Thursday, September 30, 2010

Mystical me, TTC faculty, mysterious faculty of life, the administrator and a theology of mission as power negotiation

Yesterday we were taught the way of mysticism and how usually this practice will lead to pluralism. If I am going to practice mysticism, I will have to make sure I will not come to the path of pluralism, not because I resist but that it is simply a wrong and self-contradicting position. And pluralist can't correct me on this as if they do, they are simply defeating their own conviction.

On a not related note, I have been wondering what does the life of the faculty like at Trinity Theological College? At that, how do we understand the faculties of life? The former refers to the lecturers while the latter about one aspect of life.

From the students' point of view, the faculty members are teachers. From among faculty members, they are colleagues. From the Principal's point of view, they are subordinates. From the religious community, they are either someone highly regarded by those among mainstream circles or simply confused hypocrites by those insular sectarian communities.

Each one of us play many roles when relating to different people and context. Everyone who are related to us know only part of us. Our spouse knows us as a different person from our colleagues. Our lecturers know us as a different person from the Principal. It is not a fragmented aspect of our character that is only known by particular people but we are known as an entirely different person according to the different people we relate to.

The context aspect introduces another layer of personality to us. Perhaps in a college setting that is managed corporately (contrast to some secluded monasteries), the students are not really students per se but customers; the lecturers are not educators per se but service providers; the Principal is not an administrator per se but a CEO with the supporting churches as shareholders.

This show that there exists various contrasting narratives within one single context. Just as no one person possesses only one faculty of life, no one context possesses one narrative.

Within this multi-narratival context, there will be tension of power as each narrative has its own structure of power. Take TTC for example. The context is a college. The two highlighted narratives are that of education institution and market economy (there are more but we will stick to only these two in this post).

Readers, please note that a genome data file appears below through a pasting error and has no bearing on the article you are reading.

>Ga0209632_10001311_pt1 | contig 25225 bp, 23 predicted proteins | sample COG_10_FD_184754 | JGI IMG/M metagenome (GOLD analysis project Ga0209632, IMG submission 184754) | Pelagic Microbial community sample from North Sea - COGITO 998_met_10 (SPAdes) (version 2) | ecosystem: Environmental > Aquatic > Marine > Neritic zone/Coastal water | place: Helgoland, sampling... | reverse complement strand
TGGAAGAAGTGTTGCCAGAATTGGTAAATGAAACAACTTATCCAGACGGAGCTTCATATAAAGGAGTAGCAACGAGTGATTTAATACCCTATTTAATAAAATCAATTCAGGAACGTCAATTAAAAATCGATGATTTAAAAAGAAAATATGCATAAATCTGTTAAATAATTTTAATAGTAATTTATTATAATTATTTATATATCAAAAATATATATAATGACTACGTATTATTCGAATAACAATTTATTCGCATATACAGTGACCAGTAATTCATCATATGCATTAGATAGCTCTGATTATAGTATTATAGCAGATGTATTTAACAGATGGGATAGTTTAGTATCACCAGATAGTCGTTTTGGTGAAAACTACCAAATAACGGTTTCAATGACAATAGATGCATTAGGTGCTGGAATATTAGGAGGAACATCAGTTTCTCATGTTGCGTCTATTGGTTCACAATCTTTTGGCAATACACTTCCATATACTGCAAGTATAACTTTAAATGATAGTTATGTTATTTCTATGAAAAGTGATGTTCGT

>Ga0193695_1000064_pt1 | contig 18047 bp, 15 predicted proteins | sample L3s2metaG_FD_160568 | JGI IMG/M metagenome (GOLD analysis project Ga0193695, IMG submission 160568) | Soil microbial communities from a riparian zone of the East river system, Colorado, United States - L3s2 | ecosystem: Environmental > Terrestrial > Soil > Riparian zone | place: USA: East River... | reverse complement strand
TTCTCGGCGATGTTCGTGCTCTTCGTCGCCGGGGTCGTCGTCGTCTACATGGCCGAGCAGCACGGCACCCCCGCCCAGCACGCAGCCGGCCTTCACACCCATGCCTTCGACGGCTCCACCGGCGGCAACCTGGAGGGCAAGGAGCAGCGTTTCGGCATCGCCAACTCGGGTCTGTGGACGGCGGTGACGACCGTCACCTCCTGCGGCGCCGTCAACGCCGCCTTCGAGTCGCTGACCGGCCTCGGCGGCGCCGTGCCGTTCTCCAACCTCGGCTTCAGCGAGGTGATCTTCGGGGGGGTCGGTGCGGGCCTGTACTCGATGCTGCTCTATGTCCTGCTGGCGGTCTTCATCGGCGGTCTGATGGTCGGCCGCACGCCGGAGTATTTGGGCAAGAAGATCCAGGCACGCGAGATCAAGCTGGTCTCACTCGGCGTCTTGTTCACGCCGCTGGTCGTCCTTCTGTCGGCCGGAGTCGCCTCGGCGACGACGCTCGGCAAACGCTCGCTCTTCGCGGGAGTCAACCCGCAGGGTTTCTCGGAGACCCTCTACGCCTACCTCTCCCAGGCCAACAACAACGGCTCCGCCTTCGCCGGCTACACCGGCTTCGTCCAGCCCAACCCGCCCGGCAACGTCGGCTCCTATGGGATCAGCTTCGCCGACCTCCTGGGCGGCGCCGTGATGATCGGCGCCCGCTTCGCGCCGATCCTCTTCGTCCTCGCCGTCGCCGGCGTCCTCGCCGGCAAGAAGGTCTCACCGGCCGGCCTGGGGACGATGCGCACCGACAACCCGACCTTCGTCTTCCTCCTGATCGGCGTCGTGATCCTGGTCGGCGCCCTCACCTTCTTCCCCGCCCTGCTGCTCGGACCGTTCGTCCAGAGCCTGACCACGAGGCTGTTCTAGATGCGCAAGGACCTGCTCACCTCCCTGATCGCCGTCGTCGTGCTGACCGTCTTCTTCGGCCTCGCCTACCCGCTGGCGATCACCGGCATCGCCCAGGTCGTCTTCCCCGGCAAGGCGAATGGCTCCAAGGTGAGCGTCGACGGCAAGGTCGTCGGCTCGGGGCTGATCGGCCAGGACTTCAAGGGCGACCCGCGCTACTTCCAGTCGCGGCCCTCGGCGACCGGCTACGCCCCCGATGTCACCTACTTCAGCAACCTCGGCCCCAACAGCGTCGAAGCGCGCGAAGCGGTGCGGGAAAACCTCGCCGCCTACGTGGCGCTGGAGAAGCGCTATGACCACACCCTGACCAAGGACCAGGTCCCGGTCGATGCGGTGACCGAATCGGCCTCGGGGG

Within the narrative of religious educational institution, the students are to submit to the will of the faculty members. Whatever the lecturers require, the students have to comply. While within the narrative of market economy, the students are the customers. If the provided services are not up to the customers' satisfaction, the corporation will lose its competitive edge. In this case, the faculty members are to submit to the will of the students, to please the customers so to speak.

Now the question on power that lies before us is this: How then do these differing narratives interact with one prevailing over the other?

We do not know extensively how they interact. Yet one thing certain is that it has to do with the source that empowers both narratives. And the source is a mixture of financial resources, academic expectation, churches' expectation and obligation, community's impression, and many other variables. And the responsibility to negotiate all these belongs to the administrator. All of us are administrators. Yet the role of administrator itself is only an aspect of life and is known only as a person who is different from another person he/she is known by other people at other context.

You may wonder how then do we trust that this administrator (i.e. ourselves) who is also caught up within the negotiation of narratives to be able to administer in the best interest of the entire power-tensed structure? We cannot know. Life when experienced for itself is overwhelming, like a mystical experience.

"...this grace was given me: to preach to the Gentiles the unsearchable riches of Christ, and to make plain to everyone the administration of this mystery, which for ages past was kept hidden in God, who created all things." (Eph 3.8-9)

Paul saw evangelism as an administration of a mystery. To put Paul into our current discourse on power, his missionary work was in fact a negotiation between narratives. A theology of mission is here understood as negotiating powers; which structure of power should be elevated and which eliminated.

Seeing evangelism in this way places us within a power contest; how is mission a political act.

4 comments:

pearlie said...

Interestingly, we are called to be political mystics (Donald Messer, Contemporary Images of Christian Ministry, Abingdon, 1989).

"A theology of mission is here understood as negotiating powers; which structure of power should be elevated and which eliminated."
Doesn't that be the same for others as well? Theology of the Church especially.

Sze Zeng said...

Hi Pearlie,

Thank you for your reference. That's interesting!

Yes, negotiation of power exists everywhere, in the church; even in marriage.

pearlie said...

Messer gives 5 contemporary images - wounded healer and servant leader, which we are common with, political mystic, enslaved liberators and practical theologians.

Anyway, I must correct my English in my previous comment, which is embarrassing :) I meant to write "Wouldn't that be the same for others as well?"

Sze Zeng said...

Hi Pearlie,

That's fine :) That happens to the best of us.